In the Viewpoints section of The Terrace Standard, on Wednesday May 4, 2011, Ronald Bee wrote a Letter to the Editor entitled “Balanced approach is needed.” In it he made a number of unsubstantiated claims:
He claimed: “For the last decade our region has had the NDP watch our mills close, and nothing was ever attempted at the provincial or federal level to even try to keep the pulp mills, and sawmills running”
Firstly, it was not only the NDP who watched the mills close, but the ruling provincial Liberals who were in charge; as well as the rest of us unfortunate people who have to live by political decisions made elsewhere.
Secondly, the NDP did support the former Skeena Cellulose pulp mill in Prince Rupert and provided $280 million in 1998 to try to keep it going.
He then talks about raw log exports, which again were the decision of the provincial Conservative, …er I mean Liberal party – not the NDP.
He then talks about the “NDP and the rest” trying to stop tankers. I am not sure who he is referring to when he talks about “the rest”.
Is it the rest of the people besides himself, who actually have looked at the huge risks and the scant benefits for us in our region, and have come to the decision that the risks far outweigh the benefits?
The turning radius of a tanker is something like 1.5 km. They can just barely make the turn by Hartley Bay, where the Queen of the North sank, in good weather with no mechanical failures or human error.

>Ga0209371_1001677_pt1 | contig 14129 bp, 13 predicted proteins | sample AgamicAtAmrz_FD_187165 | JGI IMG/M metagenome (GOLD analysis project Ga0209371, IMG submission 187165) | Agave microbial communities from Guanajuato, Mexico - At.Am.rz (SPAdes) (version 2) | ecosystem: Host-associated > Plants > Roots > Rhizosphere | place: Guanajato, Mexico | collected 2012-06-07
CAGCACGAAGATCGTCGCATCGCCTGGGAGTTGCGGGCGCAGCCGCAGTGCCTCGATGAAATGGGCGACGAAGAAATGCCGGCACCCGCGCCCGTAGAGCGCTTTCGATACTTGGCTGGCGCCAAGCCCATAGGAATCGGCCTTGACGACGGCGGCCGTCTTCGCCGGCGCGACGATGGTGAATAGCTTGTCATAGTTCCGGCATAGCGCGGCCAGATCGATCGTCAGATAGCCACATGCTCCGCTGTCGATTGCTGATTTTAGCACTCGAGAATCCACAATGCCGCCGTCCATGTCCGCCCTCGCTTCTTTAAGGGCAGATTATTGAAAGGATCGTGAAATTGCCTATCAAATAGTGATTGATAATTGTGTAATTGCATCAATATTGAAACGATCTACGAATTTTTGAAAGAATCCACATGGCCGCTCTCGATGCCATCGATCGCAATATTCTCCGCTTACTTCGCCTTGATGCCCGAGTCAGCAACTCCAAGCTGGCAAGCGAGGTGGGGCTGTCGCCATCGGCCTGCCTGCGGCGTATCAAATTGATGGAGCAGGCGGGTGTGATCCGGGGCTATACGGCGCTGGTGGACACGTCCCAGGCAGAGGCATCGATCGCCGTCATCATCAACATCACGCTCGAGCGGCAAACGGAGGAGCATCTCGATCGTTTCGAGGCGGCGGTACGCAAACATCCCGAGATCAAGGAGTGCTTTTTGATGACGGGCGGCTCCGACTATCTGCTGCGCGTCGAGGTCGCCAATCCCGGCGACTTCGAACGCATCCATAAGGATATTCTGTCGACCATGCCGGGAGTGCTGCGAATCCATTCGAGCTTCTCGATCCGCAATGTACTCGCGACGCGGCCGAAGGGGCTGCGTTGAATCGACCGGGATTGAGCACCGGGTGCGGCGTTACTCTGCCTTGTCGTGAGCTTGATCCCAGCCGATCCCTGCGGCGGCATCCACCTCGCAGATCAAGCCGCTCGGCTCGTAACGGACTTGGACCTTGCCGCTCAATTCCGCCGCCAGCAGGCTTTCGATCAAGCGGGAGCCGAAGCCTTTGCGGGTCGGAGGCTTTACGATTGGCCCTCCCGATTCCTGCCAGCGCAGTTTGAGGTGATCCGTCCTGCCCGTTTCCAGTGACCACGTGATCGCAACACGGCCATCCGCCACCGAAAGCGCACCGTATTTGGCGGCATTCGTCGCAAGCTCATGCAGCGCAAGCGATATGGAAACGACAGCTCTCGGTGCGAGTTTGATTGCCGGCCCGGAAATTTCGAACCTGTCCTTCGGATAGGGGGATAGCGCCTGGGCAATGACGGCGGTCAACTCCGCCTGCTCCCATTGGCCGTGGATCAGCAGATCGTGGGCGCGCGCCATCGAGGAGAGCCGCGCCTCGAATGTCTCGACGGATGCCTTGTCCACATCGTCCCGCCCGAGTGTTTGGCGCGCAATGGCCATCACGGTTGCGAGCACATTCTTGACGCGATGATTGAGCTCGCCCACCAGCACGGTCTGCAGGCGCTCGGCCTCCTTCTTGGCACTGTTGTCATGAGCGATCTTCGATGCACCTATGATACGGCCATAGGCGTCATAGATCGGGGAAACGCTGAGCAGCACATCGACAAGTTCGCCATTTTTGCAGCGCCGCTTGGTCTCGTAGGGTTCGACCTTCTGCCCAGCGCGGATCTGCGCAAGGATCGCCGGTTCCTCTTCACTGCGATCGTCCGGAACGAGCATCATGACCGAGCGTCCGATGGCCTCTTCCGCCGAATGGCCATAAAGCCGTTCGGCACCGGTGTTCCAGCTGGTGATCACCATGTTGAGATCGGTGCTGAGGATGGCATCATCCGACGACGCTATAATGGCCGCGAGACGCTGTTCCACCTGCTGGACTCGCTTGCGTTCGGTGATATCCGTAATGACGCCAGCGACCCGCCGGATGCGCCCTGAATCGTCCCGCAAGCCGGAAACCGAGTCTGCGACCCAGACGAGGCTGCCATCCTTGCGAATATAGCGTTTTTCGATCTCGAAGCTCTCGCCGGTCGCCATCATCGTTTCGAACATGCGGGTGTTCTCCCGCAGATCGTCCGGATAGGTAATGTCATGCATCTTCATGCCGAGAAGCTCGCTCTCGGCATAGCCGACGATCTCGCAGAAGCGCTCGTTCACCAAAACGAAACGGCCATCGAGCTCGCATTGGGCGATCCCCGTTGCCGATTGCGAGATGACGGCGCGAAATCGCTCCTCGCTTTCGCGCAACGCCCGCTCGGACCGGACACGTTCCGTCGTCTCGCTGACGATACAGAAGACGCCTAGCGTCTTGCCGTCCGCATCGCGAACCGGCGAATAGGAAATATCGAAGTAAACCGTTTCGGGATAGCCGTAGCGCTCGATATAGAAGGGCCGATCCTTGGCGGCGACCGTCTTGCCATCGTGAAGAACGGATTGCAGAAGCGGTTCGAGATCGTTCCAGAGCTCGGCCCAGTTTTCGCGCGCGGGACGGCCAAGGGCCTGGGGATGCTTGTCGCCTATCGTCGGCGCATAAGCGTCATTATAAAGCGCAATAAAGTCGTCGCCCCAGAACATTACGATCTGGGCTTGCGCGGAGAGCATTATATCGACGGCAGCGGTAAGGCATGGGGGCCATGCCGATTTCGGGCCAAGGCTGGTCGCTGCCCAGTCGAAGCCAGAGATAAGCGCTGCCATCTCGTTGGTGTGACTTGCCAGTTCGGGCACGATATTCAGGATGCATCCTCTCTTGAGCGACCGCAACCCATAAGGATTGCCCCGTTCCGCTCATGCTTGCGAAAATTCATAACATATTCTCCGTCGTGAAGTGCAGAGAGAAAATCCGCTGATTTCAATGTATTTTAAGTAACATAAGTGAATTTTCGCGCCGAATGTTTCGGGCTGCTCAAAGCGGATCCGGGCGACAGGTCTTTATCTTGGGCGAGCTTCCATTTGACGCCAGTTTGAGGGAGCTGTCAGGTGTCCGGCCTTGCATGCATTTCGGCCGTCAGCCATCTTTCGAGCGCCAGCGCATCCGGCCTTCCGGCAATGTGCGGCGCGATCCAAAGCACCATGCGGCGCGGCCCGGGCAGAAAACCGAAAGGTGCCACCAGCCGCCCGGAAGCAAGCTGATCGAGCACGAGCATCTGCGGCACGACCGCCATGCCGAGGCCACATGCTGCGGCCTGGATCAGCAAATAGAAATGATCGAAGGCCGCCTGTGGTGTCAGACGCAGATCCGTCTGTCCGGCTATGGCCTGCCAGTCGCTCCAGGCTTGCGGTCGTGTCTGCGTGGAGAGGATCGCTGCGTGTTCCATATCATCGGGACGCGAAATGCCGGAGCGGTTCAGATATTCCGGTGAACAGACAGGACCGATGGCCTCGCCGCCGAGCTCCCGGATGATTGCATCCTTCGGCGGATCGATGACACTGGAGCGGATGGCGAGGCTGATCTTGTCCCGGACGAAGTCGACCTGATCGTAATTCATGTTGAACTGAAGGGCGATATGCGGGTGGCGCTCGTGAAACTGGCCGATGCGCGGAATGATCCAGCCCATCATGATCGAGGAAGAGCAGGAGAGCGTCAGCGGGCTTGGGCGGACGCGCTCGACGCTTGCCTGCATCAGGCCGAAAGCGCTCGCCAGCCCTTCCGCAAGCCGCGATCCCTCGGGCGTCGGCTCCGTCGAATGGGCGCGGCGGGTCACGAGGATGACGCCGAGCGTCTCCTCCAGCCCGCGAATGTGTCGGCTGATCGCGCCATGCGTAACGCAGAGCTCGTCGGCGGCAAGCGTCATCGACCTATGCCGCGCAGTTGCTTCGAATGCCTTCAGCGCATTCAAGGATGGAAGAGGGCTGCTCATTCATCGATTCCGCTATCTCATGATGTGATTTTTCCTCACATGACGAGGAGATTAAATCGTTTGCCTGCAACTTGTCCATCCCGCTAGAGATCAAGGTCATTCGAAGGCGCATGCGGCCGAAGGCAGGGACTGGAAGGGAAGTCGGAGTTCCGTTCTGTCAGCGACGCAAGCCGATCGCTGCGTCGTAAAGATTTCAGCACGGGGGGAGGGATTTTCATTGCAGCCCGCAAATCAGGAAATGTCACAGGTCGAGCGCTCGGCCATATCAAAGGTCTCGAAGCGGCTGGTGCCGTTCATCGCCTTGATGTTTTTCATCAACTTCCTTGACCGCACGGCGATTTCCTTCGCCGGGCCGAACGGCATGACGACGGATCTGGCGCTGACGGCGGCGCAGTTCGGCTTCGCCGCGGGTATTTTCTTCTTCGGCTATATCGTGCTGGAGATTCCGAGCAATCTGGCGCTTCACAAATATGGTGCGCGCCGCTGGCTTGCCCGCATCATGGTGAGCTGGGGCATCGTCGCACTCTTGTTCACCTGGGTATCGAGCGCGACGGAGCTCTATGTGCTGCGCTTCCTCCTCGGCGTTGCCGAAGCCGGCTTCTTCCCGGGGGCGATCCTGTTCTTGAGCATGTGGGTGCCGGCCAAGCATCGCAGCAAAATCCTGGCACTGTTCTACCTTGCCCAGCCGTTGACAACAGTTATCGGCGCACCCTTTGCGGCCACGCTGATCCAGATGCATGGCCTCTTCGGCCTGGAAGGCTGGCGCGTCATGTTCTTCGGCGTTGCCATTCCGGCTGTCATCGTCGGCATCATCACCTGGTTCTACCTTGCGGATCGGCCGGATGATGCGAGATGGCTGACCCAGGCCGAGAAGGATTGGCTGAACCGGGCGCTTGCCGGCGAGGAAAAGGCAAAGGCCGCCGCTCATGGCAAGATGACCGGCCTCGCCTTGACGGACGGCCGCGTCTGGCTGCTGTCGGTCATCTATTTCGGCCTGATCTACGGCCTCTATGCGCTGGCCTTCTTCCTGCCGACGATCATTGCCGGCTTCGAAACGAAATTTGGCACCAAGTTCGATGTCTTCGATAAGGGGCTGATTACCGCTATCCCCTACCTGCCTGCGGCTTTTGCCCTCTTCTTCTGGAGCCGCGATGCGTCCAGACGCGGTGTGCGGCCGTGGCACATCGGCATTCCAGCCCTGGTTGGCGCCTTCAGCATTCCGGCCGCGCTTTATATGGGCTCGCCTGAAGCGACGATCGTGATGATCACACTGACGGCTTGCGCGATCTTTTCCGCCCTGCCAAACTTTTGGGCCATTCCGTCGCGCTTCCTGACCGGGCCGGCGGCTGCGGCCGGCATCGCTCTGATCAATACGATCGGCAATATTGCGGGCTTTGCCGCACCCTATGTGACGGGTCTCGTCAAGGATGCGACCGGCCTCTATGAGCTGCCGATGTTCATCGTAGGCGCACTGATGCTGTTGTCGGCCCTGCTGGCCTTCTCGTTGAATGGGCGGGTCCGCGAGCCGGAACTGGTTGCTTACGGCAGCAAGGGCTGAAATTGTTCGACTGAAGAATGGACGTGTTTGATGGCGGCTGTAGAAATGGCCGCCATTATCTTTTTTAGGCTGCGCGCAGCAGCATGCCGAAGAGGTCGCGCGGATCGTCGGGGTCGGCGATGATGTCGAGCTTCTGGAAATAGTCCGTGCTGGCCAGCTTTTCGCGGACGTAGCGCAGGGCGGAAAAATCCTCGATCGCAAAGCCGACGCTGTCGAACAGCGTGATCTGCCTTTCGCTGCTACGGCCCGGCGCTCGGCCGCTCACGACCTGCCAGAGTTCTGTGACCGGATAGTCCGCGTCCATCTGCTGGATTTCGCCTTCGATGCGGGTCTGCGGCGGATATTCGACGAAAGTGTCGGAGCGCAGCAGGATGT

This is also assuming there are no incidents with all the traffic that they are cutting across. We have no radar coverage there. We have no vessel traffic management there.
If there is an incident (it’s only a matter of when and how much if tankers are allowed), you can only recover about 10 per cent of the spilled oil. That is assuming that the winds are less than 18 knots and 18 knots is a very nice and rare day in the fall and winter.
That’s when the outflow winds howl in Douglas Channel.
The insurance carried by the ship owners is inadequate for a major oil spill. The Exxon Valdez cost about $2 billion, 20 years ago.
The Alaskan fishery has not yet recovered, and their beaches are still contaminated. We should expect the same.
That means at least a full generation of people unemployed. That means a commercial fishery worth well over $200 million a year is gone for better than 20 years. That means commercial sports fishing and equal tourism, also worth millions of dollars a year is gone for more than 20 years.
We take the risks, and China and Alberta reap the potential benefits although even the pipelines break and leak along the way.
I agree with Ronald – the concerns local citizens have are definitely valid. Sometimes “no” is a valid answer when it comes to deciding if benefits outweigh the risks.
Prince Rupert, BC